‘Satanassa,’ confirmed the old man. The fiend had started wreaking havoc after Pope Ganganelli suppressed the Society in 1773. In no time they’d had a revolution in France. Then Napoleon Bonaparte had come here to take a pope prisoner. A pope! The old man’s speech was asthmatic with excitement. ‘Pius the S-s-sixth. He wasn’t a day under eighty and paralysed in both legs but off they trundled him regardless. In February. Over the Alps.’ Brother Peter’s tremulous hands scaled peaks.
‘You’re older than that yourself, Brother, aren’t you?’
‘I am. But I’m not being bumped over icy roads and hope not to be. Do you know who the Holy Father’s companion was on his Calvary? An ex-Jesuit. Father Marotti! His
Yes. “Faithful to the
faithless” should be our motto. Have you packed your stuff? Well, off with you, then!’
As Flavio was leaving, another old Jesuit appeared. A transparent man with white hair-tufts in his nose and ice-pale eyes, he was known as ‘the Russian’ because, having lived in Russia when the suppressed Society had found refuge there, he could sometimes be persuaded to tell stories full of frozen, snowy wastes.
Flavio, who had been walking with his head turned to hear the doorkeeper’s last remarks, bumped into this frail man who might have fallen if Nicola had not steadied, then helped him to a chair.
‘Are you all right, Father? Well, we’ll be off then.’
‘Wait!’ The Russian stared at Flavio. ‘Who are you? he wanted to know. ‘What’s your family name?’
‘Rest yourself, Father!’ said the doorkeeper and whispered, ‘He’s nervous. A stone flew in his window last week. Stones they’re throwing now.’
He was herding Flavio out the door when the Russian asked again: ‘What’s your name?’
Flavio was clearly tempted to tell some magnificent lie. Instead, looking mortified, he admitted that his was a foundling’s name, Diodato, meaning God’s gift.
Well, the Jesuit persisted, did he know who his father was? No? Nor even his mother? Flavio, sulkily, shook his head. And how old was he? Seventeen. The old Jesuit nodded. ‘I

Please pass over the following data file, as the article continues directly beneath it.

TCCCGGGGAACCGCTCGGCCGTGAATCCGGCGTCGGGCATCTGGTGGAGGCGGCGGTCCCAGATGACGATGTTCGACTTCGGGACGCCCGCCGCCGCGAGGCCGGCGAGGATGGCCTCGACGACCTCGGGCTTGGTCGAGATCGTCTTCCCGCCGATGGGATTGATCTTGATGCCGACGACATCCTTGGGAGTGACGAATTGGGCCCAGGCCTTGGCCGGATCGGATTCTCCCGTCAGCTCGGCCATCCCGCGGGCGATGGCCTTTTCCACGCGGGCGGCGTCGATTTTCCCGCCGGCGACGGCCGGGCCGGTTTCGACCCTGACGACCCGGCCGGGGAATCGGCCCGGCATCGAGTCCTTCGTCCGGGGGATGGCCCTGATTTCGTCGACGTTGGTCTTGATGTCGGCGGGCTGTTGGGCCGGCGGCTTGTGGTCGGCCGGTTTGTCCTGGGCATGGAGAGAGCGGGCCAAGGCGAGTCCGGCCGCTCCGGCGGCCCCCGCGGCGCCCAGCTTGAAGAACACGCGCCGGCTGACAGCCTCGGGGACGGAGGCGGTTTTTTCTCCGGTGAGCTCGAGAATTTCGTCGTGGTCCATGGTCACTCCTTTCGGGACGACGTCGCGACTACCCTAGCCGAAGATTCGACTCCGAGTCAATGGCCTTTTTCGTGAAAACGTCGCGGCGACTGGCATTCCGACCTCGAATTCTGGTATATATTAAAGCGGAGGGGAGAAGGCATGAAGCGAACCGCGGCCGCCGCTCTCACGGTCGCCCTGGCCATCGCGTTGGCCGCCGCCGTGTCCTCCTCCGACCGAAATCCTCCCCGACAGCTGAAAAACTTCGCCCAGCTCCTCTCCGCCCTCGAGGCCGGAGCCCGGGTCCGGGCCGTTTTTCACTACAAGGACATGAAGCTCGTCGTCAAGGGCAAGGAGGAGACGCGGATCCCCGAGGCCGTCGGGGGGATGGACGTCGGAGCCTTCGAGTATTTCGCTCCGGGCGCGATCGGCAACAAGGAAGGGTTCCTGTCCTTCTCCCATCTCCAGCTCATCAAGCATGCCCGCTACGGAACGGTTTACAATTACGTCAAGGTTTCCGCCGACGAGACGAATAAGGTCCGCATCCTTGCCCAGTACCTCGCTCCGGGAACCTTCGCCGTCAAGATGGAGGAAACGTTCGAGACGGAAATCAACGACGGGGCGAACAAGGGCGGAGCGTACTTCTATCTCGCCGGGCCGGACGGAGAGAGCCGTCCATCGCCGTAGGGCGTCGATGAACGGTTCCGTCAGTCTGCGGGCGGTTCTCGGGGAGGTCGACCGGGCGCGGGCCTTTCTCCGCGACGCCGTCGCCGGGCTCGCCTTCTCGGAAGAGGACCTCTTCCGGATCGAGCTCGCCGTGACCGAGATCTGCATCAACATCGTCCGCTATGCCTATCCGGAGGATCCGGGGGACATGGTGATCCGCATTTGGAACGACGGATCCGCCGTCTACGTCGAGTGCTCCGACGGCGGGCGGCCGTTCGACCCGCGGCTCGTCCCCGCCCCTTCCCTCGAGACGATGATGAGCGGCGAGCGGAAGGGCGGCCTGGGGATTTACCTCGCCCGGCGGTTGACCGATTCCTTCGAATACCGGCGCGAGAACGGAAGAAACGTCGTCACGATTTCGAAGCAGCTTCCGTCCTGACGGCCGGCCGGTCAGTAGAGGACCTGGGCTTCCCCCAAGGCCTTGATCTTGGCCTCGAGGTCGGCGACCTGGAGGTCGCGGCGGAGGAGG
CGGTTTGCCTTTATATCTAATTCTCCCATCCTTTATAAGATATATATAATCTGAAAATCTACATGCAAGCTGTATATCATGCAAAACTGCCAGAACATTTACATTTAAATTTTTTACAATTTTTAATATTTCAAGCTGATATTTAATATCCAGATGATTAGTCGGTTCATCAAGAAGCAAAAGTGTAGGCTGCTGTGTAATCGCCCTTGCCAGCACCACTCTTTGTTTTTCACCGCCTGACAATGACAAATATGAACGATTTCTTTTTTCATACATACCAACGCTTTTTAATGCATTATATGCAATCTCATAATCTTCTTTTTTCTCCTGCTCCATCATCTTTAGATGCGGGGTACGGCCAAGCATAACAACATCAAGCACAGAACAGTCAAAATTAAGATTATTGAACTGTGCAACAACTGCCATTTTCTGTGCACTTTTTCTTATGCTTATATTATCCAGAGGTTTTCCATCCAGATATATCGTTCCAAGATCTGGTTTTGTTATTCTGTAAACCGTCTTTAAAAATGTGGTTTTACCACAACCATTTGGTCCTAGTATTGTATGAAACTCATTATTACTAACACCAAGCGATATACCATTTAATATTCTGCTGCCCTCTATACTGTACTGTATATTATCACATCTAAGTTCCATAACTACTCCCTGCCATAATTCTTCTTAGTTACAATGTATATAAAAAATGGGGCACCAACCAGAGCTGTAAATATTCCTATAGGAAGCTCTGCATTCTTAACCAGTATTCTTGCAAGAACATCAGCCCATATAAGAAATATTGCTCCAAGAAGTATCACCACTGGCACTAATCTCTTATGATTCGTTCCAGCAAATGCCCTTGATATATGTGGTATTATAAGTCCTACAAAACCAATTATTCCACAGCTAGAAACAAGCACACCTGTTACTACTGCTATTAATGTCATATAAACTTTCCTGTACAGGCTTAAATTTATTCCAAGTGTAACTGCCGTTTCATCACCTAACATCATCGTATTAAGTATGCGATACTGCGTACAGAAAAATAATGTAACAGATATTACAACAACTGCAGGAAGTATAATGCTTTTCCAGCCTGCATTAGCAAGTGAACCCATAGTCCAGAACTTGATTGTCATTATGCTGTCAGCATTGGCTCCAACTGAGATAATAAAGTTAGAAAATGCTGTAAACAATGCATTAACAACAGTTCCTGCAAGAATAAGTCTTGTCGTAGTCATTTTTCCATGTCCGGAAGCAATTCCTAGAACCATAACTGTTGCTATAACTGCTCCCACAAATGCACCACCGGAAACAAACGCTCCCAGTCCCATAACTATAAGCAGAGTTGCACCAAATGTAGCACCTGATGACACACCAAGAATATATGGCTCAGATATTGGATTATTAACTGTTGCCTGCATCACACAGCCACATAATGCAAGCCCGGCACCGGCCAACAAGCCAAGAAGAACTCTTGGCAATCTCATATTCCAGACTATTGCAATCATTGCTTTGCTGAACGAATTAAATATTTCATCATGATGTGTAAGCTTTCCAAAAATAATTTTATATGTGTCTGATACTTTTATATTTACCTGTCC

know something about you,’ he said. ‘Don’t start hoping. It’s a long shot, but worth looking into. Come and see me tomorrow – no, the day after. What time do you stop work?’
Flavio told him.
‘Good,’ said the old man. ‘Come and see me then.’
For some time after that, Nicola did not see Flavio, but the thought of what had happened kept running through his mind. He had dreamed of something like it happening to himself and felt Flavio had stolen his luck. Could this be a punishment for his initiative in the matter of the white stones? What had happened there was this. Nicola’s side had so fallen behind in the contest as to have no hope of winning by work or sport. It was also too late to catch up by spiritual acts but, since
currency was outside time, he decided that they could be counted in advance. There and then, he filled the jar with unearned stones and
now, months later, was furtively and single-handedly paying off the debt. It was a sort of spiritual slavery.
His patron’s feast day was coming up and Nicola had been encouraged to prepare an address in Latin verse. Will he be coming to hear it? he wondered.
But it seemed unlikely that Monsignor Amandi would come. There was a curl to the Father Prefect’s lip. Fair-weather friends were keeping their distance, for the Pope, whose policies had led to an impasse, seemed likely to sacrifice the Society. Last Sunday our preacher at the Gesù had thundered, ‘One cannot make a pact with the devil!’ He meant the Constitutional Liberals with whom Mastai was on dangerously good terms. There was a pent silence while the preacher’s eloquent eyebrows rose, then descended. ‘Even,’ he whispered piercingly, ‘to defeat a greater devil!’ The hush was now breathless. The Party of Revolution was the greater devil.
The church had been crowded and several great families had turned out to show their support for the Jesuits. Silken bonnets and
mantillas caught the gleam of votive candles, but the Civic Guard, which was on duty, had to restrain students from the Sapienza University from assaulting the preacher. Another time – this was on everyone’s mind – the guards might fraternise. They had been freshly recruited from among the citizens and were dangerously forbearing with the blackguards who continued to disturb the peace outside the Collegio windows.
Sometimes the boys caught glimpses of these. Dark mouths nuzzled the air and the mob’s faces seemed stunned by a conundrum. On his election, eighteen months ago, the Pope had promised to improve their lot and now it was worse.
With diminishing optimism, they varied their cry: Long live Pius the Ninth
Down with bad advisers!